a) Installing the hardware

The shark has an internal IDE connector, but it does not have a large 4-pin 12V power connector used by most standard IDE drives. In place of the large 4-pin 12V connector is a newer and smaller floppy drive style power connector. These factors make a laptop drive with a laptop to standard IDE converter the best choice. Depending on your converter, you may also need an adapter to convert the smaller floppy drive style power connector to the larger 12V connector required by your converter. Once installed, the drive can be secured to the top of the ROM slot track using cable ties. You can also use hook and fastener strips (also known by the brand name Velcro®) to secure the drive to the case.

b) Formatting the drive

Your drive must be properly formatted to be recognized as a bootable disk by the Shark firmware. The NetBSD/shark install will normally take care of most of the formatting for you, but in some cases your drive may have an IBM-PC style Master Boot Record (or MBR). This MBR must be erased before the Shark firmware will recognize the NetBSD filesystem on the drive. To make sure that the MBR is erased, do the following:

  1. Install NetBSD as normal.

  2. Before rebooting, obtain a shell prompt and issue the command dd if=/dev/zero of=/dev/wd0c bs=512 count=1

  3. Reboot and update the firmware environment (below).

c) Updating the firmware environment

To autoboot from the disk you will need to install the wdboot kernel and from the PROM type:

setenv boot-device disk:\netbsd

When installing NetBSD/shark on a Shark with an internal drive, do I need to install a boot loader? (top)

The Shark's firmware is capable of loading the NetBSD kernel directly from an FFS, provided that the drive does not have an IBM-PC style MBR. (See the 'Booting a shark from an internal disk' question for instructions on removing an MBR.) As such, it does not require an on-disk boot loader unlike many other computers.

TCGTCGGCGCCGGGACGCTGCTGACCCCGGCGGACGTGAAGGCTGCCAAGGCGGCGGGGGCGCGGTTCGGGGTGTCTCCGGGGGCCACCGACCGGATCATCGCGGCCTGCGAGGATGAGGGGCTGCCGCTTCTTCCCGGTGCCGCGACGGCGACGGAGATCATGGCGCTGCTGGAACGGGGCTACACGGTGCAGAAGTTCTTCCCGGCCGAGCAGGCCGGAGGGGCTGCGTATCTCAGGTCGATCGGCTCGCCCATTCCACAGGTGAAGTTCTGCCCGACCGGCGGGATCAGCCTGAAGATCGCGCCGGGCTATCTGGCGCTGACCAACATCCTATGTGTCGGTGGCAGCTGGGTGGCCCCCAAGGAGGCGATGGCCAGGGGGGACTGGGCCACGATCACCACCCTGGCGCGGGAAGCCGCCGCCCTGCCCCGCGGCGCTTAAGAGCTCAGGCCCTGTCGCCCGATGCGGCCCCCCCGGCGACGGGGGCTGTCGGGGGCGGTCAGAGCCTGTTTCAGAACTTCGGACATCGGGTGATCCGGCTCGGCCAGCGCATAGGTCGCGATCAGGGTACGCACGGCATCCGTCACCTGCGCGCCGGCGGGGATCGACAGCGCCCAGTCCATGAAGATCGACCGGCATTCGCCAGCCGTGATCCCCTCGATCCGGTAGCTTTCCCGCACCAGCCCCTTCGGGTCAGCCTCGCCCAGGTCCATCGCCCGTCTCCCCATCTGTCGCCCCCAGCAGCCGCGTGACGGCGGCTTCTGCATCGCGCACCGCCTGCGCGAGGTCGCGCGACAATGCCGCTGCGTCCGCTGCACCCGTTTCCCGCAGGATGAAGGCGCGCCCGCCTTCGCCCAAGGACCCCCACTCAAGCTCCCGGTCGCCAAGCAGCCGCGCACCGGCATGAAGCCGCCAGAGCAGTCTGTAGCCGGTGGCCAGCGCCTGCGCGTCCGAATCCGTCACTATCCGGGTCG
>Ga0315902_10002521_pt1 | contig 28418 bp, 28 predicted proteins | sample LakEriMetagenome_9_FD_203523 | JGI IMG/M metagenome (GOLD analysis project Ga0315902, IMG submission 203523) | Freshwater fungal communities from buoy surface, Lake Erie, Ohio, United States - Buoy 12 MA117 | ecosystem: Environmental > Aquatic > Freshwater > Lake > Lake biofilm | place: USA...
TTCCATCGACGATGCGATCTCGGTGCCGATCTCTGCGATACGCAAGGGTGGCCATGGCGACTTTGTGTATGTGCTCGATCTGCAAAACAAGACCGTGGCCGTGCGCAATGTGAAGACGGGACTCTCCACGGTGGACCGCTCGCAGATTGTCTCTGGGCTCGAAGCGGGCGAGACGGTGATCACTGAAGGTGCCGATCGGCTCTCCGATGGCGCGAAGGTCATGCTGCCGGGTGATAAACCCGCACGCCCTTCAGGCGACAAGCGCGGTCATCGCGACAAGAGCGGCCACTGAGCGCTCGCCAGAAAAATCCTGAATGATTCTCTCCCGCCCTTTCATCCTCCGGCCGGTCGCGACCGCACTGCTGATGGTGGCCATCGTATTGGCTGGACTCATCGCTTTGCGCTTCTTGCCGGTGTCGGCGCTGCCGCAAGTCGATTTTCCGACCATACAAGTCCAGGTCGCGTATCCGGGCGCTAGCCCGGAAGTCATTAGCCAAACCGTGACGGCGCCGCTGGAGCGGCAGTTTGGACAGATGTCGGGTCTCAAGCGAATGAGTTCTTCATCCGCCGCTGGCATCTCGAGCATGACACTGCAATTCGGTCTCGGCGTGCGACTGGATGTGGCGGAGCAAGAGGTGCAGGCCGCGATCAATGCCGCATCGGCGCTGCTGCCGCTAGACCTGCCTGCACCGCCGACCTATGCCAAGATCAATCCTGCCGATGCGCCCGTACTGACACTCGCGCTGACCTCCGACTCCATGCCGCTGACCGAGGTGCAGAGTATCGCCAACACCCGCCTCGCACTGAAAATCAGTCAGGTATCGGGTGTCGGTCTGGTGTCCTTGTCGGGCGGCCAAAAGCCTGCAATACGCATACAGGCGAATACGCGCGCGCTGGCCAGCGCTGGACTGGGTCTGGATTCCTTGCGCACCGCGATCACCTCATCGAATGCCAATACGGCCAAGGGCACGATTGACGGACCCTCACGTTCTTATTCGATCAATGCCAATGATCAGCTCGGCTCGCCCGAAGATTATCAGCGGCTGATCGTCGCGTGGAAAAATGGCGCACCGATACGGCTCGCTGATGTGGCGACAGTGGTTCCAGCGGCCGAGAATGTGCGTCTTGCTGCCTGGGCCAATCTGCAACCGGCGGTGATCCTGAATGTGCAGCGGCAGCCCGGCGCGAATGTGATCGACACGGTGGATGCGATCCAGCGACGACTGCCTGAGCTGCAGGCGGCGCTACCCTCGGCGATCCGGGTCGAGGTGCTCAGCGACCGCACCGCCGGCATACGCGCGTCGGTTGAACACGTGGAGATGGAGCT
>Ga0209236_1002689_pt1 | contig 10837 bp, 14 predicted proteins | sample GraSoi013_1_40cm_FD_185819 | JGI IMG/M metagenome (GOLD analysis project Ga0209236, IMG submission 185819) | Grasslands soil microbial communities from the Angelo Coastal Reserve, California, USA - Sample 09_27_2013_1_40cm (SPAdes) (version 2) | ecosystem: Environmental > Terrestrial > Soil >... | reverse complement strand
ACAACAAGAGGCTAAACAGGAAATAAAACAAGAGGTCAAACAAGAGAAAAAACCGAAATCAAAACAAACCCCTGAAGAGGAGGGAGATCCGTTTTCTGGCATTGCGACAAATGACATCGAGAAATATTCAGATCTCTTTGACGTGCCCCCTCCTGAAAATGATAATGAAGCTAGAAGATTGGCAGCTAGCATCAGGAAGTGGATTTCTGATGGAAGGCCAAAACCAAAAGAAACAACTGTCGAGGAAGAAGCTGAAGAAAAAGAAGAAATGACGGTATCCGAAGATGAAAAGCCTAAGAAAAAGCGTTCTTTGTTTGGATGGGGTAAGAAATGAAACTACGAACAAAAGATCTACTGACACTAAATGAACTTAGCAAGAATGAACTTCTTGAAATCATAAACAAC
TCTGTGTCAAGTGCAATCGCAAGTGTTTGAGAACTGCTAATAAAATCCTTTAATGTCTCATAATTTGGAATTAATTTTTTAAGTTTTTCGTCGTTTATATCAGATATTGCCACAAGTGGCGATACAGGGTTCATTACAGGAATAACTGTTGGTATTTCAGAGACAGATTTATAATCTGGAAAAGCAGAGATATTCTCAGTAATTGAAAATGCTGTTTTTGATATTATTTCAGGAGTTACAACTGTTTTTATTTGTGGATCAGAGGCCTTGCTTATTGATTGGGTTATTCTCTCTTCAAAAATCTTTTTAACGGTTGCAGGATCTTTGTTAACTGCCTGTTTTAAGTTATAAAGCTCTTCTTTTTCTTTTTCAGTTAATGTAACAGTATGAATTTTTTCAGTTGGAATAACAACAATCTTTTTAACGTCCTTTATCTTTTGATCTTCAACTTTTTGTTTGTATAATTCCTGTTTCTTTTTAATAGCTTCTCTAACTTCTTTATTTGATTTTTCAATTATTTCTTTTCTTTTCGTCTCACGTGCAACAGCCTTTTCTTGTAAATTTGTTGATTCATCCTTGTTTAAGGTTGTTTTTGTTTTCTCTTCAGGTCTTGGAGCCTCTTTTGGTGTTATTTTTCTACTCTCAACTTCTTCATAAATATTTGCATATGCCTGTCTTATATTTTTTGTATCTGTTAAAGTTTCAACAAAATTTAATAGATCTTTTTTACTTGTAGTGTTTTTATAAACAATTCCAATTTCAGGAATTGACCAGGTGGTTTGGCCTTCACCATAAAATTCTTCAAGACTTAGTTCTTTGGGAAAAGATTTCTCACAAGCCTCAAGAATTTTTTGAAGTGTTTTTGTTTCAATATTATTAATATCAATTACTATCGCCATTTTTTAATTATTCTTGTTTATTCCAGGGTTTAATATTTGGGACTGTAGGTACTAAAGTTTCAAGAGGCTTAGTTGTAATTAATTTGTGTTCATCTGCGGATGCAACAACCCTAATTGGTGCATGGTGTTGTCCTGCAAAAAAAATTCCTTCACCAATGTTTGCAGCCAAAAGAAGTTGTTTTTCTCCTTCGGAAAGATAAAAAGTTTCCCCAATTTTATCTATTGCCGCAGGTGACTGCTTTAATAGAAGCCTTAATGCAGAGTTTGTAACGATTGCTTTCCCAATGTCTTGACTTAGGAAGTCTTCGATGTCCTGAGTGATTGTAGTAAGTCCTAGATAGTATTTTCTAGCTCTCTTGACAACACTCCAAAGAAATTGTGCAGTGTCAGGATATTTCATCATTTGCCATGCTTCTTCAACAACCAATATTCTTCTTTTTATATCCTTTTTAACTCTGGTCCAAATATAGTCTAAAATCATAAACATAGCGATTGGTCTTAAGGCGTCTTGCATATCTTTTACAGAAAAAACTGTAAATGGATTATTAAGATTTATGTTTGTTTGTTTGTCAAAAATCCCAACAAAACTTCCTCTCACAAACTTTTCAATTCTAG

Some Sharks are configured to load /boot by default, in which case you can just link /netbsd to that name.

What do I have to feed my Shark as root-path? (top)

Use /path/to/root (ipaddr of NFS server is implied).

I can't get my DNARD/Shark to netboot a new kernel! (top)

Chances are, you need to update your firmware. See the Shark firmware upgrade question for more information on that.

Can you give me a sample DHCP configuration? (top)

These should be the minimum settings necessary to make dhcpd happy and to boot Sharks. You can find the Ethernet address by plugging a Shark in and looking at the console (a keyboard must be plugged in for the VGA console to work).

option domain-name "home.duh.org";
option domain-name-servers 10.69.1.3;
subnet 10.69.1.0 netmask 255.255.255.0 {}
host nc1 {
  hardware ethernet 08:00:2b:81:60:b6;
  fixed-address 10.69.1.5;
  filename "netbsd";
  option root-path "/export/nc/nc1root";
  next-server tftpserver_name;
}
host nc2 {
  hardware ethernet 08:00:2b:81:60:95;
  fixed-address 10.69.1.6;
  filename "netbsd";
  option root-path "/export/nc/nc2root";
  next-server tftpserver_name;

}

General questions

What are the device names? (top)

The various ports are available on the following devices:

  • Printer (parallel Centronics 25-pin female): /dev/lpt0
  • Serial (DE9 male): /dev/tty00
  • Infrared controller: /dev/tty01
  • PS/2 style mouse: /dev/pms0
  • IDE drives: /dev/[r]wd[01]*
  • Ethernet: (device cs0)

How do I make use of the smart card or IR ports? (top)

This is currently not unknown.

Under NetBSD, the smart card reader is on /dev/scr0, but it's not clear how to use the device.

The infrared controller, which is bidirectional, is implemented as a serial device on /dev/tty01. Its protocol probably needs documentation, and a willing soul could explore it and let us in on the secrets. Note that it is not irDA; rather, it is a slower consumer-grade IR device.